Understanding Asset Seizure in Maritime Arrests

Feb 21


Hassan Mohsen Elhais

Hassan Mohsen Elhais

  • Share this article on Facebook
  • Share this article on Twitter
  • Share this article on Linkedin

In the intricate world of maritime law, the seizure of assets during an arrest is a critical process that can significantly impact the parties involved. This article delves into the specifics of which assets can be subject to seizure when a maritime arrest occurs, the conditions under which different vessels can be detained, and the legal proceedings that follow such an arrest.


The Scope of Asset Seizure in Maritime Arrests

When a maritime claim arises,Understanding Asset Seizure in Maritime Arrests Articles the law permits the arrest of not only the vessel directly associated with the claim but also any other vessel owned by the defendant at the time the claim is made. This broad scope of potential asset seizure is subject to certain limitations, particularly when the dispute involves issues of ownership, mortgage, possession, or profits derived from the vessel's use. In such cases, the law prohibits the further arrest of vessels.

Priority Debts and Judicial Costs

The Federal Maritime Law (FML) recognizes various debts that can confer priority rights against a vessel. These include:

  • Judicial costs incurred in the sale or protection of a vessel
  • Port dues
  • Claims for salvage, collisions, or assistance
  • Hull insurance premiums

These priority debts are critical in determining the order of payment from the proceeds of a vessel's sale.

Legal Proceedings and Sale of Vessel

The judicial sale of a vessel is a process that cannot commence until a final judgment is rendered by the court. The court order will detail the sale price and the date by which the sale must occur. It is important to note that this process involves several administrative steps, including the translation and notarization of original documents into Arabic, the official language in many maritime jurisdictions. Additionally, a power of attorney is often required, which can extend the timeline for the completion of the judicial process. At the conclusion of litigation, only nominal court and legal costs may be awarded.

Maritime Debts Under Article 115 of the FML

Article 115 of the FML outlines a comprehensive list of claims that constitute "maritime debts," which can lead to the arrest of a vessel. These include:

  1. Damage caused by a vessel due to a collision or other accident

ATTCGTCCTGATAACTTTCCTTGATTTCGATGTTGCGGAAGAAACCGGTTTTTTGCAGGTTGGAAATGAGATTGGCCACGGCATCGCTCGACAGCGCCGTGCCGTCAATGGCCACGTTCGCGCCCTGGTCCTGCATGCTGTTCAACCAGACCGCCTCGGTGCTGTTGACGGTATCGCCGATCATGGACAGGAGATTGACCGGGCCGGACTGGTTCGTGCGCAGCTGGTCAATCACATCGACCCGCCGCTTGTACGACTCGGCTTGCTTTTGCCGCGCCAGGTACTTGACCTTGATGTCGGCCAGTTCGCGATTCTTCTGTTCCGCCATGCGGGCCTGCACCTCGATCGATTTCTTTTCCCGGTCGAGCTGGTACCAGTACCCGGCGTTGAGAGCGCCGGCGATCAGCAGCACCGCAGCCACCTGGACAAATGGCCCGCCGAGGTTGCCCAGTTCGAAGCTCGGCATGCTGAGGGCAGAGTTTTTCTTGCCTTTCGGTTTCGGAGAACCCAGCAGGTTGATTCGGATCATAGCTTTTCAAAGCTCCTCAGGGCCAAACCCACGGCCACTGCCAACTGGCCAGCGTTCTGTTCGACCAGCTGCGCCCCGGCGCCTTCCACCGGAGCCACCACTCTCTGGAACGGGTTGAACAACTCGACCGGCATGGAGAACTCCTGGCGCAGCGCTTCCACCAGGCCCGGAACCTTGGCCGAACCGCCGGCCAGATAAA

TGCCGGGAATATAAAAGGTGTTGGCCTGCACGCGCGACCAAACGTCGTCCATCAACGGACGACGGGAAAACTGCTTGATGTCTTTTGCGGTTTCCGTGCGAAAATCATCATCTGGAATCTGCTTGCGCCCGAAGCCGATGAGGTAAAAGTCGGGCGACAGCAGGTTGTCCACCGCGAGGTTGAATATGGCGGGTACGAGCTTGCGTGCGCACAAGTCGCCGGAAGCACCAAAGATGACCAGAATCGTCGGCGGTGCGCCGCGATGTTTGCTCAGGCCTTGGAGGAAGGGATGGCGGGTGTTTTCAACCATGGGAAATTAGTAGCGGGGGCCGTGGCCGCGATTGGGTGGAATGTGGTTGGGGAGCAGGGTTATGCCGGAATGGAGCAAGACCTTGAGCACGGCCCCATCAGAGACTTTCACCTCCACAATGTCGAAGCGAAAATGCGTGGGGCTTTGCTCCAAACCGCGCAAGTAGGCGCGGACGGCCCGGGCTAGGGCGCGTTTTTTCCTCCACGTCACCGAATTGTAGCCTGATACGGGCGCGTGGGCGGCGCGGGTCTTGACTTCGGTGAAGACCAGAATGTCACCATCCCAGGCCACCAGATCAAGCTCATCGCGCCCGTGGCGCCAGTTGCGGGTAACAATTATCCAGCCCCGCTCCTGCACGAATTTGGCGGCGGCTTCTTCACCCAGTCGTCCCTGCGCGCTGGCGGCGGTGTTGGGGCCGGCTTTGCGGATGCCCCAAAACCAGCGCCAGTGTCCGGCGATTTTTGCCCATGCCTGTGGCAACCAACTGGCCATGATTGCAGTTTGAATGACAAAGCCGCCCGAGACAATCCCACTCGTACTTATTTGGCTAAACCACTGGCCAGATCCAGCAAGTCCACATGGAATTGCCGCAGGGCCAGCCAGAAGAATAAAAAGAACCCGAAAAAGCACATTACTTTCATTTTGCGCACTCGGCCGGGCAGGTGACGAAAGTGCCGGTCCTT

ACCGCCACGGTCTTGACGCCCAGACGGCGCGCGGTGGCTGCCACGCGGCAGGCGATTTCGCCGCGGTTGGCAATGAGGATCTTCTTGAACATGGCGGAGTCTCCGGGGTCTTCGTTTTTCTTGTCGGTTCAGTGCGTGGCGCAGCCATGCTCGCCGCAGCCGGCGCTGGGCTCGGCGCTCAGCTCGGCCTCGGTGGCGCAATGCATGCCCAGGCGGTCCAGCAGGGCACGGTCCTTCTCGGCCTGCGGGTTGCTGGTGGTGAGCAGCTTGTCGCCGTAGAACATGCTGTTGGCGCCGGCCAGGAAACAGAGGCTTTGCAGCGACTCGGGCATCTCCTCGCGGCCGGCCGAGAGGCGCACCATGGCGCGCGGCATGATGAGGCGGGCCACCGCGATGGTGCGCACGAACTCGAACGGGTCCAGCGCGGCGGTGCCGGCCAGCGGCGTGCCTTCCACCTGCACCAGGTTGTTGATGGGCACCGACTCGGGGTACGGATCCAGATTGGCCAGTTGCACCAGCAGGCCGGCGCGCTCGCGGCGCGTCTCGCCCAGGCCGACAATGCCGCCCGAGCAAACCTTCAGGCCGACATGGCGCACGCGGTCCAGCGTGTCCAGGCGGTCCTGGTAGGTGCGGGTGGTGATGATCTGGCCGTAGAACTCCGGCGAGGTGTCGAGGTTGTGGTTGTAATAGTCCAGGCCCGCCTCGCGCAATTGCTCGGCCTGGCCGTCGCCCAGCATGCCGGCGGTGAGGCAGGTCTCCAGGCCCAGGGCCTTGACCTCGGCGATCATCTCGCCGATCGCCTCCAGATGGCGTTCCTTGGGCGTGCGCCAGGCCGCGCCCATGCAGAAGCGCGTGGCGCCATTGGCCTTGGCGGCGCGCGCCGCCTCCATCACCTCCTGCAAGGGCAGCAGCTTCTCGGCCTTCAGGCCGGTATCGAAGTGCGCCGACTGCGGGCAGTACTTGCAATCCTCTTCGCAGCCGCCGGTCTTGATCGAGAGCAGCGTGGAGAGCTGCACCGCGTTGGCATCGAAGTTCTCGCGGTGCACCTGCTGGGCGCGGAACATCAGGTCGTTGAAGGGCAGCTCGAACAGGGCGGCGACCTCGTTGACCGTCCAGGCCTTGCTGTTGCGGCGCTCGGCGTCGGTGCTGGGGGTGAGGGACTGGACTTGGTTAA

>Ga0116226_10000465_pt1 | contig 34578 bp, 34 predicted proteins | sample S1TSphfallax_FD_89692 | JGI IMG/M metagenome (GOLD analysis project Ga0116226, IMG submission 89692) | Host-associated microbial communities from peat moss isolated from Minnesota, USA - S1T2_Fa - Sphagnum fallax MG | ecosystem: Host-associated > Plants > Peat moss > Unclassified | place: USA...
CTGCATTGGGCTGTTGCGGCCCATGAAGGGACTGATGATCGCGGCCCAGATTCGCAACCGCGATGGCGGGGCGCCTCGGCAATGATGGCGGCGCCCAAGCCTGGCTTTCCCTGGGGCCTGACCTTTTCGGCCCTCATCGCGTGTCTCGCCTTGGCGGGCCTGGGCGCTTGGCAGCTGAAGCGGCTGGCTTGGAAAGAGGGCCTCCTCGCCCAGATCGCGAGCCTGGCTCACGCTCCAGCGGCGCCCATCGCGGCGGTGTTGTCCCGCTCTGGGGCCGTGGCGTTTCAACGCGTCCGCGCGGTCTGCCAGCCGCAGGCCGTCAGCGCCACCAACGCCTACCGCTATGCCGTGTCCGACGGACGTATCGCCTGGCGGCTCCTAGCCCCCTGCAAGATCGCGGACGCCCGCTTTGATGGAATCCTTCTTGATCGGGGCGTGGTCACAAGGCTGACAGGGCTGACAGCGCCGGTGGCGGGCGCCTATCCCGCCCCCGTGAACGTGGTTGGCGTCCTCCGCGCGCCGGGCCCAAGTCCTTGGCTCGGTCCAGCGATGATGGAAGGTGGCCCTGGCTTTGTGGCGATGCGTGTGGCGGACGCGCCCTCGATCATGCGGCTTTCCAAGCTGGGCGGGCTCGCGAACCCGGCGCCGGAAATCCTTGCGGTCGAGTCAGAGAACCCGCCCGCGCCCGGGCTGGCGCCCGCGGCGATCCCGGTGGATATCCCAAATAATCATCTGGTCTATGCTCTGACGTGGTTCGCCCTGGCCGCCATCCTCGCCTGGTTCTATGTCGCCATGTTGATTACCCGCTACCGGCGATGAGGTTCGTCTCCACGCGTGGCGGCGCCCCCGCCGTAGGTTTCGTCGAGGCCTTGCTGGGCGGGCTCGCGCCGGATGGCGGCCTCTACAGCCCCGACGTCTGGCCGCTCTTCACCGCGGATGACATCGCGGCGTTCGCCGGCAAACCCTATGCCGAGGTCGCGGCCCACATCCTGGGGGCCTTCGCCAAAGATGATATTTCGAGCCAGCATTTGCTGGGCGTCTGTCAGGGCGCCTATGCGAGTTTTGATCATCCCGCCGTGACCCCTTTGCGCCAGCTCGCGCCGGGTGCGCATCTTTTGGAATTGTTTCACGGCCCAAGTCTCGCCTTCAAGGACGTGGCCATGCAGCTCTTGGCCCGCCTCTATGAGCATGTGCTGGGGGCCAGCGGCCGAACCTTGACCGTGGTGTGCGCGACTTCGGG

2. Loss of life or personal injury caused by the vessel
  3. Assistance and salvage operations
  4. Contracts related to the vessel's use or exploitation, including charter parties
  5. Contracts related to the carriage of goods, including those under a bill of lading
  6. Loss of or damage to goods or luggage transported by the vessel
  7. General average contributions
  8. Towage or pilotage services
  9. Supplies of products or equipment necessary for the vessel's use or maintenance
  10. Costs related to the vessel's building, repairing, or supplying, as well as dock dues
  11. Expenditures by the master, shippers, charterers, or agents on behalf of the vessel or its owner
  12. Wages of the master, officers, crew, and other personnel under a maritime employment contract
  13. Disputes over the vessel's ownership
  14. Disputes related to co-ownership, possession, use, or profits from the vessel
  15. Maritime mortgage disputes

Interesting Statistics and Nuances

While the specifics of maritime debts and asset seizure are well-documented in legal texts, there are some interesting statistics and nuances that are less commonly discussed. For instance, the International Maritime Bureau reported that in 2020, there were 195 incidents of piracy and armed robbery against ships, which can lead to complex legal disputes and potential asset seizures (International Chamber of Commerce). Additionally, the economic impact of maritime claims, including asset seizure, is significant, with the global maritime insurance industry valued at approximately $30 billion in 2020 (Statista).

Understanding the intricacies of maritime law and the conditions under which assets can be seized is crucial for stakeholders in the shipping industry. The legal framework provided by the FML and other international regulations ensures that maritime claims are processed in an orderly and fair manner, protecting the interests of all parties involved.

Article "tagged" as: